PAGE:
Today’s Top World News from The Washington Post
-Pope Francis visits ancient basilica in Rome on first full day as pontiff--In his first morning as supreme pontiff and leader of the world’s 1.2 billion Catholics, Pope Francis visited the ancient Roman basilica dedicated to the Virgin Mary, slipping in a side entrance and praying for a half an hour. The 8 a.m. stop (3 a.m. Eastern) at the Basilica of St. Mary Major, Italy’s largest basilica, was not a surprise. Minutes after his quick election on the second day of deliberations inside the papal conclave, Francis asked his fellow cardinals if they would wait until later Thursday to return to the Sistine Chapel with him for a special, private Mass. By Jason Horowitz and Anthony Faiola
-WorldViews blog: Sorry, Jorge Mario Bergoglio is not the first non-European pope by Max Fisher http://www.washingtonpost.com/blogs/worldviews/wp/2013/03/13/sorry-jorge-mario-bergoglio-is-not-the-first-non-european-pope/
-Pope Francis: His name reflects ‘his ministry for the poor’ by Joel Achenbach
-D.C. area Catholics embrace symbolism of the election of first Latin American pope by Michelle Boorstein
- Iran, al-Qaeda relationship is showing cracks, U.S. officials and analysts say--Iran’s expulsion of a senior al-Qaeda official appears to signal a crackdown on the terrorist group that has long been granted safe haven within its borders, U.S. officials say. Iran’s ouster of Sulaiman Abu Ghaith, a former al-Qaeda spokesman and the son-in-law of Osama bin Laden, marked at least the third time in the past year that a prominent al-Qaeda figure has left the country after living for years in a limbo between houseguest and home detainee. U.S. officials and terrorism experts say the tougher stance appears to reflect growing tensions between Iran’s Shiite clerics and the Sunni Muslim terrorist group, particularly over the civil war in Syria, where they are backing opposing sides, reports Joby Warrick.
-Xi’s election to presidency completes China’s leadership transition--Xi Jinping was named China’s new president Thursday, completing a months-long highly choreographed transition of power. The announcement came after a largely ceremonial vote of parliamentary delegates at the National People’s Congress. Xi, 59, has been China’s top leader since November when he took control of its highest military body as well as the ruling Communist Party — where the country’s real power resides. Thursday’s vote was a mere formality — with only one vote against and three abstentions out of nearly 3,000 cast — but experts have scrutinized the ongoing parliamentary meeting the past two weeks for clues of emerging power factions and what policy directions Xi may take, reports William Wan.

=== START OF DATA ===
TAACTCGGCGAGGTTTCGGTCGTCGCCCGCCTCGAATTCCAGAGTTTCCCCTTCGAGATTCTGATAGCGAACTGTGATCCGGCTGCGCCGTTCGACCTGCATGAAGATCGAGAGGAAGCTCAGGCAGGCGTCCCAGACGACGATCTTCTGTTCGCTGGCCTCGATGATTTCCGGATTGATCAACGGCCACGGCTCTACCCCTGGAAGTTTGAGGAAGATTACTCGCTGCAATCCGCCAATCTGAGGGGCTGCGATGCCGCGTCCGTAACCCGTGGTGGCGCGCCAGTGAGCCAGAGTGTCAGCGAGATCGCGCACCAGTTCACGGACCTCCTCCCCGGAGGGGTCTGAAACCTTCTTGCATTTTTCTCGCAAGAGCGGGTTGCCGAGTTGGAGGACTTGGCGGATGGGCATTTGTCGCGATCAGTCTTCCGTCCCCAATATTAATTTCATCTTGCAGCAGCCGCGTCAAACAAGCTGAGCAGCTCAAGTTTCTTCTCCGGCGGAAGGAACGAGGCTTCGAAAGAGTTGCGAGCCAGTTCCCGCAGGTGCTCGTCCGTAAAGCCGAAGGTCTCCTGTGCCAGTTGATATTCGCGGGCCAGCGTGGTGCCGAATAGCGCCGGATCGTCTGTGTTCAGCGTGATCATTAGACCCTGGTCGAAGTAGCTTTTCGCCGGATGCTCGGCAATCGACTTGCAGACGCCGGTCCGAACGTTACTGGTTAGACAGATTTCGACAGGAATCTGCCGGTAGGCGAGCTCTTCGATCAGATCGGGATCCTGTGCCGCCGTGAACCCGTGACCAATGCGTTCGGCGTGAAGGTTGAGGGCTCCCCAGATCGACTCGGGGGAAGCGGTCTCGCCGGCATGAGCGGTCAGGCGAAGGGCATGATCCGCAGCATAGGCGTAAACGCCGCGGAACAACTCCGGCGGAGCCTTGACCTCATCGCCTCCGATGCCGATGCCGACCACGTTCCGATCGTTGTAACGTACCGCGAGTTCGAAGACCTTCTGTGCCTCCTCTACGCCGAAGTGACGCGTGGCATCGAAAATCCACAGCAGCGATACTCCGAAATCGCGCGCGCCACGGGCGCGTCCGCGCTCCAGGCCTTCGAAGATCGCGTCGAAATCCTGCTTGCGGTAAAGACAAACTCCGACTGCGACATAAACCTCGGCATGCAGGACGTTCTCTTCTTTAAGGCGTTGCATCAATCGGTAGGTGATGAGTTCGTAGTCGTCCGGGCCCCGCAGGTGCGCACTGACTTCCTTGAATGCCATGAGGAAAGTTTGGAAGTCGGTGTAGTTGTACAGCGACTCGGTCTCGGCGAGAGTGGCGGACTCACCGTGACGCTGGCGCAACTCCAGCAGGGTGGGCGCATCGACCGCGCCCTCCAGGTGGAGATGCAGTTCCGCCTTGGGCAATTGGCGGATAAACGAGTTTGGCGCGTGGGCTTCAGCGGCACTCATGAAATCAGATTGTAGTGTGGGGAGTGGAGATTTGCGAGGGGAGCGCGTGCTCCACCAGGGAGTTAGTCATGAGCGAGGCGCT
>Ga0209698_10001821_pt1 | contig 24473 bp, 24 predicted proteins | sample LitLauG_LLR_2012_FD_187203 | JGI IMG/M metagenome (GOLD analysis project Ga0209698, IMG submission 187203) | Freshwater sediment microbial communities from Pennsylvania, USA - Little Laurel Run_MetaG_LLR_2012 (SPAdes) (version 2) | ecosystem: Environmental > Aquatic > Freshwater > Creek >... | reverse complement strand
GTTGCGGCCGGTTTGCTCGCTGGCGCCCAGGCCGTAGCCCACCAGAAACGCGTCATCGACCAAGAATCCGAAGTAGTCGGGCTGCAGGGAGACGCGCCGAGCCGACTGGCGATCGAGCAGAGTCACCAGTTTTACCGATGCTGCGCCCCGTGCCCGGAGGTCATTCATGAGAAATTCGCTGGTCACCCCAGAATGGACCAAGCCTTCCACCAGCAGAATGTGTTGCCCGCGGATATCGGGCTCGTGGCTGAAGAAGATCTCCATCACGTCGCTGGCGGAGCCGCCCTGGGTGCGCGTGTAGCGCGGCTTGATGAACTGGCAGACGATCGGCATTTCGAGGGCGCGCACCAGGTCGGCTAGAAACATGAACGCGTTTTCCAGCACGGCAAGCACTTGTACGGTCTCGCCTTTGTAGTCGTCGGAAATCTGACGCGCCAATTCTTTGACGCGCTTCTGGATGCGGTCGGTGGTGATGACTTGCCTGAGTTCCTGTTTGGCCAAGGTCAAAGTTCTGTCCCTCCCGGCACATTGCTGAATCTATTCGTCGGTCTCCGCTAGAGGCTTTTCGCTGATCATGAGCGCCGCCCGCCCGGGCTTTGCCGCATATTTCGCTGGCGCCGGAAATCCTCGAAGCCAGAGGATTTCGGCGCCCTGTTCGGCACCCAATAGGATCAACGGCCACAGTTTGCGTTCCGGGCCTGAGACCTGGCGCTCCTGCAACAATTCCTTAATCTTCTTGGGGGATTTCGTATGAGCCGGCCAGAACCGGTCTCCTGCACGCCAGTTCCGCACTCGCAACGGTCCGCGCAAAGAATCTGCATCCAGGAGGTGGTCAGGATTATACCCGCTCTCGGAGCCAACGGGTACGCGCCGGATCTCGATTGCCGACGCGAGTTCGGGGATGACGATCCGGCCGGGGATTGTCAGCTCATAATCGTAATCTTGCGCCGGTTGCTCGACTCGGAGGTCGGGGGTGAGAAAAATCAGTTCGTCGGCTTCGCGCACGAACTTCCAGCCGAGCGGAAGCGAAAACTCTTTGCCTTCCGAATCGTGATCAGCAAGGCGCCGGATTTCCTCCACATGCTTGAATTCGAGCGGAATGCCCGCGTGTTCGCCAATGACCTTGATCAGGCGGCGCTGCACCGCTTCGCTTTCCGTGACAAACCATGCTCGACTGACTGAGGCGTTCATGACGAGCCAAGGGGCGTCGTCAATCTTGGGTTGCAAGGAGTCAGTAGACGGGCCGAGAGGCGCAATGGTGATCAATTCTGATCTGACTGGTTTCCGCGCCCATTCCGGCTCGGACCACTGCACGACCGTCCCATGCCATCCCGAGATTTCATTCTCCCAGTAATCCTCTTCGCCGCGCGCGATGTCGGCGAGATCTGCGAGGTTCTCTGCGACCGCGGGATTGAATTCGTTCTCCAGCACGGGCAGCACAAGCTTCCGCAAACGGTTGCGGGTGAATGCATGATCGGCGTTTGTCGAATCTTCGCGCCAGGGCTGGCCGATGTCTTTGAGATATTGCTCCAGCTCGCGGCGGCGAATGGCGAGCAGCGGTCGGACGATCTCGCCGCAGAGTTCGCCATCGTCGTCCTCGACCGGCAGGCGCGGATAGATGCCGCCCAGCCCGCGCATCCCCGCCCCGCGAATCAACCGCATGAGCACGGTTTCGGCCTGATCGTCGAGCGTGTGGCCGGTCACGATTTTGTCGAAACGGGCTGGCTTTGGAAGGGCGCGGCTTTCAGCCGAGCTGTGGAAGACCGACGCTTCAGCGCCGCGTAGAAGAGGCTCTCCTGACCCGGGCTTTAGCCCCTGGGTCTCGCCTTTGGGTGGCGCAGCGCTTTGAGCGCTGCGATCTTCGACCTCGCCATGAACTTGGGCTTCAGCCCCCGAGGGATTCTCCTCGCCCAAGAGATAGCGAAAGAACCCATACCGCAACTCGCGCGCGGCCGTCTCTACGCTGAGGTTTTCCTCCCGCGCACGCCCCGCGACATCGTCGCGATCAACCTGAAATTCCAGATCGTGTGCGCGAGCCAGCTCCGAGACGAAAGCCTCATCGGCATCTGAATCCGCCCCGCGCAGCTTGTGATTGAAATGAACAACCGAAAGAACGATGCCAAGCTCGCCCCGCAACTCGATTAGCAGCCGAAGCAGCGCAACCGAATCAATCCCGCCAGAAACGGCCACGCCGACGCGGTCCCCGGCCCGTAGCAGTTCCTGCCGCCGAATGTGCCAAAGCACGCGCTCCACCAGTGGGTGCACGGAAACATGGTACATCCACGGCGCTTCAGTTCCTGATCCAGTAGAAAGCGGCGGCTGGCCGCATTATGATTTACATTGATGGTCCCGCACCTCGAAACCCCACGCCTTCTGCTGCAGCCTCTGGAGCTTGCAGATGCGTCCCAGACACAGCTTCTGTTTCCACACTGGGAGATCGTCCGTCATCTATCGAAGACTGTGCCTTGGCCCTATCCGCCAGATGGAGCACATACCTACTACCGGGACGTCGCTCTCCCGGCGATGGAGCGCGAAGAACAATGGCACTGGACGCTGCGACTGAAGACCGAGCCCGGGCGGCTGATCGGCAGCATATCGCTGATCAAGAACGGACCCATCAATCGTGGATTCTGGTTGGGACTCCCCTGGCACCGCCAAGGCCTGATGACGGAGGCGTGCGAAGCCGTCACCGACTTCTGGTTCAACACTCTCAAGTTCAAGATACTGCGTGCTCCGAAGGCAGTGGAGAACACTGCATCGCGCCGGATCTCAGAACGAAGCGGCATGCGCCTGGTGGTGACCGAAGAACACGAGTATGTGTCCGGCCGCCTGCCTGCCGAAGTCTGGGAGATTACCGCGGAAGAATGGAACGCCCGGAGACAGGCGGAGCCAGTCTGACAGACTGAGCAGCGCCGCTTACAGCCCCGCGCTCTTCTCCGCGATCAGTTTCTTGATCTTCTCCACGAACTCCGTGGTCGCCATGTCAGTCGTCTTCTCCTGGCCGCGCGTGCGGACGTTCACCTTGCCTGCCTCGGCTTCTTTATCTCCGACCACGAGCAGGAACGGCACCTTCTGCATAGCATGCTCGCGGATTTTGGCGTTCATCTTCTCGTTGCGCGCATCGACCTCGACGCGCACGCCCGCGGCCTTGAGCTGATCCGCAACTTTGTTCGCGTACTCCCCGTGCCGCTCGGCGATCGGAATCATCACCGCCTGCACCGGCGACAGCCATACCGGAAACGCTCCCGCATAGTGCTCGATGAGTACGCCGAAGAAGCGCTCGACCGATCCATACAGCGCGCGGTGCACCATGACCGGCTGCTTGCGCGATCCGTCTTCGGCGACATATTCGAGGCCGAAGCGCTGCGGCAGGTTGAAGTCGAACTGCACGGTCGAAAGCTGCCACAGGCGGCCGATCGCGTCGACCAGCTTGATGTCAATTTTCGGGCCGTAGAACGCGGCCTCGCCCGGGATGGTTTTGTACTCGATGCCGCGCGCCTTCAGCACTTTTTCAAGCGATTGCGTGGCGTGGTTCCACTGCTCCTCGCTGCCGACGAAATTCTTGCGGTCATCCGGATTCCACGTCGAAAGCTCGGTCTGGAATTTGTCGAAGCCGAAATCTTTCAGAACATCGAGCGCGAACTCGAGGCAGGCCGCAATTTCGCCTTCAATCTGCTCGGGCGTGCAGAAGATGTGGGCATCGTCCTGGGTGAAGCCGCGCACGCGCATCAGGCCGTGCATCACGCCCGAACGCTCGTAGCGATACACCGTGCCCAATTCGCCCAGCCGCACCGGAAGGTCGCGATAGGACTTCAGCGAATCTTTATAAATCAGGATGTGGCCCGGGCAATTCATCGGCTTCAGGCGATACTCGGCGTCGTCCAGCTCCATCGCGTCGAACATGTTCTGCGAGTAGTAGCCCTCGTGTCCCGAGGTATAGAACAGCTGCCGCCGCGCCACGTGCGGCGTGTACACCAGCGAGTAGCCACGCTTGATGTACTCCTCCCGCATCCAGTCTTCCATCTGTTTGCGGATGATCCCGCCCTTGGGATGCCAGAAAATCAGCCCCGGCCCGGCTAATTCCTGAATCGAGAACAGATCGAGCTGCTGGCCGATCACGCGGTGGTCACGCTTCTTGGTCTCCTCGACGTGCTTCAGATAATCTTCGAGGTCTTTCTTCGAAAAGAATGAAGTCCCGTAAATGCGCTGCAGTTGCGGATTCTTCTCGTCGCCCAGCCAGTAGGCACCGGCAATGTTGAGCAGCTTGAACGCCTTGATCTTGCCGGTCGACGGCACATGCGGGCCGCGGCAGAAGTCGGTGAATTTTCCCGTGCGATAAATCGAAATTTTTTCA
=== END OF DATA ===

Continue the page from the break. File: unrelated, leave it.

-Democrats challenge Obama on Medicare and Social Security cuts--On one side of the Capitol, President Obama sought to convince House Republicans on Wednesday that he is serious about reining in the rising cost of federal health and retirement programs. But on the other side of the Capitol, Senate Democrats rolled out a 10-year spending plan that sent a different message: Not so fast. While Democratic leaders are offering quiet support for Obama’s renewed campaign to strike a grand bargain with Republicans that would include cuts to Social Security and Medicare, a significant number of Democratic lawmakers are digging in their heels and vowing to protest any reduction in promised benefits. By Lori Montgomery
-Op-ed by John Boehner: Obama’s outreach is nice, but where’s the leadership?-- So it was a good meeting. House Republicans welcomed the chance for a frank exchange of ideas with President Obama on Wednesday. Outreach is always positive, and more Republicans in this town need the opportunity to have an open dialogue with our president. I hope these discussions continue. Yet, while this may have been the first time some of my colleagues have heard the president’s arguments so personally and directly, I’ve heard them all many times before. If we’re going to find bipartisan solutions, the president will have to move beyond the same proposals and Democratic dogma.